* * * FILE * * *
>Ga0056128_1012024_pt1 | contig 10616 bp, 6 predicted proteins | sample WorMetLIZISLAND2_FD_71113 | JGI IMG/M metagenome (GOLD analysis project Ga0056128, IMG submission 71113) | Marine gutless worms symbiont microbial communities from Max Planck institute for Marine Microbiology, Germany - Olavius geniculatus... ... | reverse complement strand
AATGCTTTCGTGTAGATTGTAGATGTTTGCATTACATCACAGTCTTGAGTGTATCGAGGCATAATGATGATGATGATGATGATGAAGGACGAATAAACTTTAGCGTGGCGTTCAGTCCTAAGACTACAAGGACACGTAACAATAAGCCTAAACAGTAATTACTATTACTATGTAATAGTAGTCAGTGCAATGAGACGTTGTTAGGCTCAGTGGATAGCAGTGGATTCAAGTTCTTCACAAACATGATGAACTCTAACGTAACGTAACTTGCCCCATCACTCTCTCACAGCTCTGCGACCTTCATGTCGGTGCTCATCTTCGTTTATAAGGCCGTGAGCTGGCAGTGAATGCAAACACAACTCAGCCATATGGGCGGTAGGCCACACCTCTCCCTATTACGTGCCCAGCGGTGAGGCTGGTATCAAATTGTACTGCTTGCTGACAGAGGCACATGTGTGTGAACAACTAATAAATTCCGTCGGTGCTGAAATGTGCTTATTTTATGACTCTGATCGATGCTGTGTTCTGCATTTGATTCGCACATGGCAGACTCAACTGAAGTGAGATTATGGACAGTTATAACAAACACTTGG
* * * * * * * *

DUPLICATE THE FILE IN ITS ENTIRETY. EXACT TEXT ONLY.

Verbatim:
>Ga0056128_1012024_pt1 | contig 10616 bp, 6 predicted proteins | sample WorMetLIZISLAND2_FD_71113 | JGI IMG/M metagenome (GOLD analysis project Ga0056128, IMG submission 71113) | Marine gutless worms symbiont microbial communities from Max Planck institute for Marine Microbiology, Germany - Olavius geniculatus... ... | reverse complement strand
AATGCTTTCGTGTAGATTGTAGATGTTTGCATTACATCACAGTCTTGAGTGTATCGAGGCATAATGATGATGATGATGATGATGAAGGACGAATAAACTTTAGCGTGGCGTTCAGTCCTAAGACTACAAGGACACGTAACAATAAGCCTAAACAGTAATTACTATTACTATGTAATAGTAGTCAGTGCAATGAGACGTTGTTAGGCTCAGTGGATAGCAGTGGATTCAAGTTCTTCACAAACATGATGAACTCTAACGTAACGTAACTTGCCCCATCACTCTCTCACAGCTCTGCGACCTTCATGTCGGTGCTCATCTTCGTTTATAAGGCCGTGAGCTGGCAGTGAATGCAAACACAACTCAGCCATATGGGCGGTAGGCCACACCTCTCCCTATTACGTGCCCAGCGGTGAGGCTGGTATCAAATTGTACTGCTTGCTGACAGAGGCACATGTGTGTGAACAACTAATAAATTCCGTCGGTGCTGAAATGTGCTTATTTTATGACTCTGATCGATGCTGTGTTCTGCATTTGATTCGCACATGGCAGACTCAACTGAAGTGAGATTATGGACAGTTATAACAAACACTTGG